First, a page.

From there, I don’t think I’d ever seen or wanted to see so much of someone over such a short period of time. It is in that whirlwind of days out in parks, of nights of meetings for tea, that it was possible to believe in those mythologies of what big cities do to young hearts. It wasn’t New York, or Paris, or Rome, but then again, maybe I wasn’t, maybe we (if there was a “we”) weren’t those places.
And, yet, just as quick, it was over; there were conferences in York, PHD theses at King’s College, degrees and bills and lives to go back to for the autumn. On the last time we were together, I felt only one thing had lacked resolution: I thought about kissing her, then I thought better of it, more hesitant, I didn’t. Maybe in a former age, I would have, not knowing if I’d ever have the chance again, but it is that same force of technological hope that assures us there can always be a “next time”. We can always message, instantly, and expect a reply within days at most. We can see the evolution of haircuts, event attendance, new victories and defeats at a not-quite-click of a touch screen. If we want, we can talk into the night on our sci-fi video phones that we strangely don’t recognize as such. In one sense, what might have been called “flings”, “summer loves”, now never have to end, the other person can always be there, with us, just a “hey, how are you?” away.
In another sense though, all things end and there is little sense in trying to deny this. Indeed, it is in the afterlife of sudden things that thought starts to actually focus on their meaning. Being swept up in the dodgy shade of Haringey evenings, of the utter impossibility of meeting someone you feel strong connected to in perhaps the world’s most anonymizing city, plays a funny trick of forever on the mind. It’s easy to believe that that technological advance holds our salvation, whether it be from climate change, car accidents or lonesome nights, but this ignores the fact that technology is crafted by human hands and, moreover, is used by them. New platforms promise us interaction that is more meaningful because it is more advanced. We have pictures and timelines and video and audio, but, in the end, the loss caused by distance still stings; clutching parchment to one’s chest in the night is scarcely different than doing so with an iPhone.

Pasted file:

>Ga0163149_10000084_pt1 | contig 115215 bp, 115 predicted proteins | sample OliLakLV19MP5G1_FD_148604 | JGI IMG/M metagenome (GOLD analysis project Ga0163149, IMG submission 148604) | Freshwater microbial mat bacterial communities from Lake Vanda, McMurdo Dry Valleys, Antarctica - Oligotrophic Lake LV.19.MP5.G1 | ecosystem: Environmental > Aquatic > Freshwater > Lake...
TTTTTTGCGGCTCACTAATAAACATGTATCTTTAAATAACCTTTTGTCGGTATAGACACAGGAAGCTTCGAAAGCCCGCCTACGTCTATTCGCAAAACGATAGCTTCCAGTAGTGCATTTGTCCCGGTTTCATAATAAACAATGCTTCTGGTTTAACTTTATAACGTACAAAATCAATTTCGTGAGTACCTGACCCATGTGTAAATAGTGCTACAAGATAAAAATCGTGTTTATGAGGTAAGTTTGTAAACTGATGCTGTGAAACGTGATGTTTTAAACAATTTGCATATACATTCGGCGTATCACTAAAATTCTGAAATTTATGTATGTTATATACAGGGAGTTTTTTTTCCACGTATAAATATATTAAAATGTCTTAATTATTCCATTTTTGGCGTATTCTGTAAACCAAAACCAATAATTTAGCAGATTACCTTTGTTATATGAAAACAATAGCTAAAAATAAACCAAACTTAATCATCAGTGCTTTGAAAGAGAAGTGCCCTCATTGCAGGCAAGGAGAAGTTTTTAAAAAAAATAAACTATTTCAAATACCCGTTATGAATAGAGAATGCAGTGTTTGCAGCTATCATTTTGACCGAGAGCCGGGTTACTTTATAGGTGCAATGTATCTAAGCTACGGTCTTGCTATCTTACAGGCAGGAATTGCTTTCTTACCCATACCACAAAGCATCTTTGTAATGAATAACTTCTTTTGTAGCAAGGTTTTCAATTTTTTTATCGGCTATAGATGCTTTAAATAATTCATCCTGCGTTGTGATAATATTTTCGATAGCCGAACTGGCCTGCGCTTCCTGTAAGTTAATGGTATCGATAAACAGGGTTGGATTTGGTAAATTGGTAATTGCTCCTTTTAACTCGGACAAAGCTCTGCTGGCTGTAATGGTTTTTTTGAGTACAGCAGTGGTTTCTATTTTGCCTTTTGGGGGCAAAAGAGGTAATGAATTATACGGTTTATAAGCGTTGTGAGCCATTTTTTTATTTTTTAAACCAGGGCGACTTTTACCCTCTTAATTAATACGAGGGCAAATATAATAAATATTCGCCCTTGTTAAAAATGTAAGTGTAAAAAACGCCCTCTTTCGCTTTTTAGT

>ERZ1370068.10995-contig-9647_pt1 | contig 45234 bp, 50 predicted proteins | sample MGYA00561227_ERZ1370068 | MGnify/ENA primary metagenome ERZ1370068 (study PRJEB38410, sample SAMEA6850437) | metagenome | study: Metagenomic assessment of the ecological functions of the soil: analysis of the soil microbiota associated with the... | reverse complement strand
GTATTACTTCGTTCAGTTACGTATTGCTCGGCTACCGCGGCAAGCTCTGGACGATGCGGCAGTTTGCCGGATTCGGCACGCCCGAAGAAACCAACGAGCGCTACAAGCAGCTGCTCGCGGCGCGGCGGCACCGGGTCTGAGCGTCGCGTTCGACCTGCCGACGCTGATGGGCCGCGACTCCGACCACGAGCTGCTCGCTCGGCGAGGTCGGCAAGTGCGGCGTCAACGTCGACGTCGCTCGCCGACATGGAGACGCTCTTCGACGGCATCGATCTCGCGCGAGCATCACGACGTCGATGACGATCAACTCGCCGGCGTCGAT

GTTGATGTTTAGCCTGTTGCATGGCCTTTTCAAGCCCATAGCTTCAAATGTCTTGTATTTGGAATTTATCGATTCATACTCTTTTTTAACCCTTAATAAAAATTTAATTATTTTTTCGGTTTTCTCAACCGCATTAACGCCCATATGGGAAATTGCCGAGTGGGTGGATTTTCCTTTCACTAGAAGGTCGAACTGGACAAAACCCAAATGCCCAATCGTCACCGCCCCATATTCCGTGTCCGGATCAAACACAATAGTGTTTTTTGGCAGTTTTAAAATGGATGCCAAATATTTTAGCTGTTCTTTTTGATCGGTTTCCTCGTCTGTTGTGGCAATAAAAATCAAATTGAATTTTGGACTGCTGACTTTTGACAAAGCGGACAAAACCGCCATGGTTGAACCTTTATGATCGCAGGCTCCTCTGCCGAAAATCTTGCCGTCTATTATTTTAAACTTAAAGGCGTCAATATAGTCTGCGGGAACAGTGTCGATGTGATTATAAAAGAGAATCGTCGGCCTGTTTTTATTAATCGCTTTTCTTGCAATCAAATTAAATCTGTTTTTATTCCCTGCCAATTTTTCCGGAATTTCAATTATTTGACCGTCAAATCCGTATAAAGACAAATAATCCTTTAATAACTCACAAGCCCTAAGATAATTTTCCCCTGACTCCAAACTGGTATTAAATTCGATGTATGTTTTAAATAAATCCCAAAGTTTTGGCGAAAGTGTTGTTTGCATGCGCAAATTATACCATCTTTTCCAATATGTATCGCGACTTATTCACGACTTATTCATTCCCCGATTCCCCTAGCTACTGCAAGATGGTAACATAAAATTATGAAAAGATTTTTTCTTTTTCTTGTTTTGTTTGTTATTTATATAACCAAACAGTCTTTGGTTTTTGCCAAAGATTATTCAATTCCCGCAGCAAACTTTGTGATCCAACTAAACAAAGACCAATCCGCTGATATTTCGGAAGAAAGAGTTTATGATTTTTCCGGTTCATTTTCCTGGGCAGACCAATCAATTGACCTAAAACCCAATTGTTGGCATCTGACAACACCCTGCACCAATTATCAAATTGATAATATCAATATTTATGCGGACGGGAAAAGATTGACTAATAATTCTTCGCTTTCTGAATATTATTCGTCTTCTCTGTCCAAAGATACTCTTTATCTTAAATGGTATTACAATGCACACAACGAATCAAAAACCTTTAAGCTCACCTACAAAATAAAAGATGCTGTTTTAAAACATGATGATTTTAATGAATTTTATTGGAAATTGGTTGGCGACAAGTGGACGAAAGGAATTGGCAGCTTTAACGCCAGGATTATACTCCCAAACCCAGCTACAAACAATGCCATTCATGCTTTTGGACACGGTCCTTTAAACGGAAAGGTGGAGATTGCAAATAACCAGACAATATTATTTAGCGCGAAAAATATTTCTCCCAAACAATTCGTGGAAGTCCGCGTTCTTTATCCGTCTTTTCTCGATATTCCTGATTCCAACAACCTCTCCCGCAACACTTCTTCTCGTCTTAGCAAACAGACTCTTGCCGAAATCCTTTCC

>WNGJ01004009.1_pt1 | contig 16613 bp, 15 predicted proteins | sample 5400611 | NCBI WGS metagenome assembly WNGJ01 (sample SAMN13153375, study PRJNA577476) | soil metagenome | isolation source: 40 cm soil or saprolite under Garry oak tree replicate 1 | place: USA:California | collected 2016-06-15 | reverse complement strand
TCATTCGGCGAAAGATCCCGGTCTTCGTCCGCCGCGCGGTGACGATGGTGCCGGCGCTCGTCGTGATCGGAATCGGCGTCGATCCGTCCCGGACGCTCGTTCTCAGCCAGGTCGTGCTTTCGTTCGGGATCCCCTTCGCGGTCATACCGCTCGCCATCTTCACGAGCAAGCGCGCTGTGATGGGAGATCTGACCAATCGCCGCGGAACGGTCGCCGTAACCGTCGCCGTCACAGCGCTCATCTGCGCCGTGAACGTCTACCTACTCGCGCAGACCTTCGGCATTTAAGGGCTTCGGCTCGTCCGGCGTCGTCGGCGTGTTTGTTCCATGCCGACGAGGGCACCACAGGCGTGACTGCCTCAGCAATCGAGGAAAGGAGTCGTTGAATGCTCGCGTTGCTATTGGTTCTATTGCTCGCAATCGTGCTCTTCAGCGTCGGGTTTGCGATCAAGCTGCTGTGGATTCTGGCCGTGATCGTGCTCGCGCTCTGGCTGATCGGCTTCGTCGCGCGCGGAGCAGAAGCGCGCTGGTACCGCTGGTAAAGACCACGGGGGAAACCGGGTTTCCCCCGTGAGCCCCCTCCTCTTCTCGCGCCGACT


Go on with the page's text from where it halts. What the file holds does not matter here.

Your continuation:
More than anything, technology is a perilous and imperfect scaffold we use in an attempt to transcend those borders which have always made a mockery of deeper plans. As long as human beings have travelled between places without the intent of staying, we have found these affections that have been characterized by a kind of mutually-known impermanence. The best, or rather less neurotic, amongst us, are able to embrace that impermanence as part of the thrill, or at least that is what they say. I often find myself thinking that if all the lost lovers between the invention of the human heart and sufficiently widespread DSL access had the option of adding each other on Facebook, most of them would. The feeling of being forever apart, or at least dependent upon the courage of the local postal carrier to fan a flicker of connection, can drive one mad, or else into the arms of the conveniently nearby for comfort. It could be said that knowing these things to have the potential of being, but once, might have intensified the feelings involved, whereas now we draw back slightly, not wanting to seem uncouth or uncool. Air travel is a mass pursuit now and, anyways, can’t we express our true feelings some other Facetime? This same hesitance though, impairs our connections. We draw out feelings: a burst of activity, but then rationed over those exchanges of canned reactions and phrases of our favoured digital spaces.
I don’t know where, exactly, that leaves us in the wider sense. Perhaps we are doomed to exist in this between-space of lost and found as long as travel and technology hold out the hope of more permanent connection. Perhaps we can re-conceive of love as something which requires less of a physical sense of “being there”. Perhaps, indeed, we can live again with the spirit of a life of interesting adventures and not hold too close to the glancing encounters. I particularly doubt the last of those, though.
Cover image courtesy of Ole.Pophal via Flickr